Salvador: Two things. One is actually from my mother. She told me to never have any expectations, because when you have expectations, you’re setting yourself up for a plan that may not go the way you’d like it to… and the emotions that make you feel like a failure. Just present yourself at your best at all times. My father taught me to be street smart, and my mother, business smart, and I think between the two together, it really helped prepare me for life.

BAM: To date, you’ve had two successful albums, and your music has been described as a combination of hip-hop and jazz. How would you describe your music? In addition to your dad, who were some of your other inspirations?

Salvador: Great question! There’s definitely some hip-hop, jazz, rock & roll… growing up in the Bay Area and a household where music was just constant… I would say my music is one thing or another. I used to call it a new blend, but now I’m starting to call it an eclectic blend. It’s a little bit of everything… all that wonderful music that’s out there, and combining it so it’s joyful for everybody. It’s definitely a fusion… but I don’t want to make my music limited to a certain audience, and create borders and boundaries… and at the end of the day, [I] hope people enjoy it as much as I enjoyed creating it. As far as my inspirations go… Herbie Hancock. Hands down! A genius, and I’m so honored to be able to call him a friend of mine. He’s not just somebody I looked up to. He constantly reinvents himself, and I’ve always admired that and apply that to my music.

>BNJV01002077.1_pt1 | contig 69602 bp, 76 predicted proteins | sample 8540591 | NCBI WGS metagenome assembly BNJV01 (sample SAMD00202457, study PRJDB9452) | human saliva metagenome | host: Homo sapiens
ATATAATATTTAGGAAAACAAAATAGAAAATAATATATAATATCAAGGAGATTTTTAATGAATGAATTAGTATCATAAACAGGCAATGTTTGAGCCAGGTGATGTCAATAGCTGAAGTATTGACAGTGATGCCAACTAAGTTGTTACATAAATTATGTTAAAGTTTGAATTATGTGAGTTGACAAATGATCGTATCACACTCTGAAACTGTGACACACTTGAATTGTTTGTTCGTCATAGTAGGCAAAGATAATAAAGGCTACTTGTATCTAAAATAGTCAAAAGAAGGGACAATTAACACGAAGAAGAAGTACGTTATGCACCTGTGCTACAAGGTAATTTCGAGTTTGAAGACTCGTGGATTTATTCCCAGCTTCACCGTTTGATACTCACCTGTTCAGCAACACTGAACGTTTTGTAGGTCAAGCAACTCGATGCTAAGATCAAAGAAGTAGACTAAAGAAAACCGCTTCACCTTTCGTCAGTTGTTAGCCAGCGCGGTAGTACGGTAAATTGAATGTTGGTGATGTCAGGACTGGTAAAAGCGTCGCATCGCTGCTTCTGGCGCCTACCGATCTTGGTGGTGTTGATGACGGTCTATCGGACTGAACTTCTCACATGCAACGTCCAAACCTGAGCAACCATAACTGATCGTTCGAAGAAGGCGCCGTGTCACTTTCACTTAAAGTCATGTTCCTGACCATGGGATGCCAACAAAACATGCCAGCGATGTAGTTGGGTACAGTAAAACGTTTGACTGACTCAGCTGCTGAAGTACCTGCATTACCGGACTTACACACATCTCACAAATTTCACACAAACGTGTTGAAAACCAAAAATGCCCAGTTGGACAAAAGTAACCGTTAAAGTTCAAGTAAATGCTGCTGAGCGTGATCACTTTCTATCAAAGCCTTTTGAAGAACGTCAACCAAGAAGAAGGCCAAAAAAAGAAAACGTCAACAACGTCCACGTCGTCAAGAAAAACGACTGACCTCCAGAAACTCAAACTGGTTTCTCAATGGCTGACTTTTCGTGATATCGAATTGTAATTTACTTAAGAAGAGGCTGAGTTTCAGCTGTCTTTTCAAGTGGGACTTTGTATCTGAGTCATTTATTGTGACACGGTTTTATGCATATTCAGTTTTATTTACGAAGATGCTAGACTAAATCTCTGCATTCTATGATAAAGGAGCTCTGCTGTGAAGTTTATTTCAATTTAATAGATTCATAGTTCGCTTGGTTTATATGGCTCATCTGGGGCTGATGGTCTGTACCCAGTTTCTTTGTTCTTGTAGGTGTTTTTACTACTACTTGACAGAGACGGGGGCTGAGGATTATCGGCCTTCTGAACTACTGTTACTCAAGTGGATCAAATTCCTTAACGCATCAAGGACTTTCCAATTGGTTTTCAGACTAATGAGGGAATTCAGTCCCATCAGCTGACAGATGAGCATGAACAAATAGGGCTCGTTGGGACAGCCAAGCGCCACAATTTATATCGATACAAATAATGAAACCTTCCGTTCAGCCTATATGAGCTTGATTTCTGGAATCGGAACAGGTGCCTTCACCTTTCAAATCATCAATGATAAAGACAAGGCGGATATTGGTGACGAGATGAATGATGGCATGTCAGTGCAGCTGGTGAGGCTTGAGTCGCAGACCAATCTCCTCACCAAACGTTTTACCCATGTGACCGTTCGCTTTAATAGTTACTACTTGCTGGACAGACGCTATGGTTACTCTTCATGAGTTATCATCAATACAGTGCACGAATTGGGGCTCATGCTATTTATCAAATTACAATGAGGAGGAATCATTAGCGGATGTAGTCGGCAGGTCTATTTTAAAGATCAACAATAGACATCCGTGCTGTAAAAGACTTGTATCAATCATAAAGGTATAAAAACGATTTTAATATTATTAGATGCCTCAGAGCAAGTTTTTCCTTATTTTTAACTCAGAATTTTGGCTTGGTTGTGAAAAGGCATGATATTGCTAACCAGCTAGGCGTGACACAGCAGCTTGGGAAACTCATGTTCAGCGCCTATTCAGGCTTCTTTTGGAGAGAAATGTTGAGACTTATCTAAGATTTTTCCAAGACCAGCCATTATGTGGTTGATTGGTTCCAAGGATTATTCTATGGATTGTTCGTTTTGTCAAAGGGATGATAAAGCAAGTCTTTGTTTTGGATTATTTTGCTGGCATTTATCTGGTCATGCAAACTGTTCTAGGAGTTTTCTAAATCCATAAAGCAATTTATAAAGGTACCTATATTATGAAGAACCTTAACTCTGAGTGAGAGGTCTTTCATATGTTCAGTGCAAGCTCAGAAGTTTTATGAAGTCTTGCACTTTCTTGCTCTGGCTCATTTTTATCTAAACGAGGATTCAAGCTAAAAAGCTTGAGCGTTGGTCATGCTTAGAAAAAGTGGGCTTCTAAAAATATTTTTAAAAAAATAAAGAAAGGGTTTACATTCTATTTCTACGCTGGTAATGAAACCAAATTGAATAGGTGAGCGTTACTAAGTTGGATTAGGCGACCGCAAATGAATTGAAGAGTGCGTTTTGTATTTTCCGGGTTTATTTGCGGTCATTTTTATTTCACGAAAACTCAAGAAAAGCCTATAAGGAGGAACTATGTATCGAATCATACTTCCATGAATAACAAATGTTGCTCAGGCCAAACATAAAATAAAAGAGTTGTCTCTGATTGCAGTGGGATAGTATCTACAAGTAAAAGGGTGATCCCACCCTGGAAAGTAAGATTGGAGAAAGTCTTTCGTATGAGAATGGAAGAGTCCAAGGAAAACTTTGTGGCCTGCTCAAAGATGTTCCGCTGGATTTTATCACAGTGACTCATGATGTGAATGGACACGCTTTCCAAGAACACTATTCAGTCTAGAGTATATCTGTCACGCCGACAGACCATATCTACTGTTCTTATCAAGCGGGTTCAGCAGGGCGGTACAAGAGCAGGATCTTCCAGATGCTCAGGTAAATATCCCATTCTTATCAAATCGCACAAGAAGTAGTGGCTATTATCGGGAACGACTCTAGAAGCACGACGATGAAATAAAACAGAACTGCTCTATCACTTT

BAM: Do you have family plans in mind?

Salvador: [laughs] Somewhere down the road, but right now I’m just enjoying performing music… I’m at a point where I’m focused on making sure that my career is not only stable, but that I’m able to enjoy it and allow it to unfold.

BAM: Do you like what is going on in the world of electronica music? Have you ever mashed-up some of that classic Santana music?

Salvador: Yeah! We definitely live in a digital world now more than we ever did… I like to validate the good music that is out there, and I like to combine a duality of analog… real sounds… authenticity… with the digital stuff. I have mashed-up some original Santana music, and in fact, we’ve experimented with something last night in Irvine at the Verizon Amphitheatre. And you’ll hear tonight, but you have to be real hardcore Santana fans to know what this tune is and what we’re going to do with it. A lot of people are starting to get to know my dad through Supernatural, but the real die-hards are going to be able to understand what we’re going to do later.

BAM: Some of us at BAM have been talking about wanting to do a showcase of our Bay Area progeny. People like Tommy Johnston’s daughter Lara Johnston, Greg Kihn’s son Ry Kihn, Neal Schon’s son Miles, Bill Champlin’s son Will Champlin, and Carlos Santana’s son Salvador. Do you think we can make that fly? I’d buy a ticket to that show!

Salvador: I would be honored to be a part of that… I don’t think that’s ever been done before. You could throw some of the Marleys in there… back in the day we could’ve called it the next generation, but now we can call it this generation. It’s nice to hear other guys and gals are doing their thing and following in their parents’ footsteps.

BAM: What was it like to see your dad receive the Kennedy Center Honor last year?

Salvador: That was an incredible experience… to be there with my family and support my father for all of his achievements… to be at the White House and meet the President.

BAM: What’s next for Salvador Santana?

Salvador: I just came out with this record [Fantasy Reality], and for a limited time, listen to it for free… I’m just letting my career unfold, and I’m at point, without being paranoid, [where I] throw stuff against the wall and see if it sticks. Hopefully, this record will be a launchpad and a prelude of what is yet to come.

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Interview transcription, photos, and audio production by Steve Roby.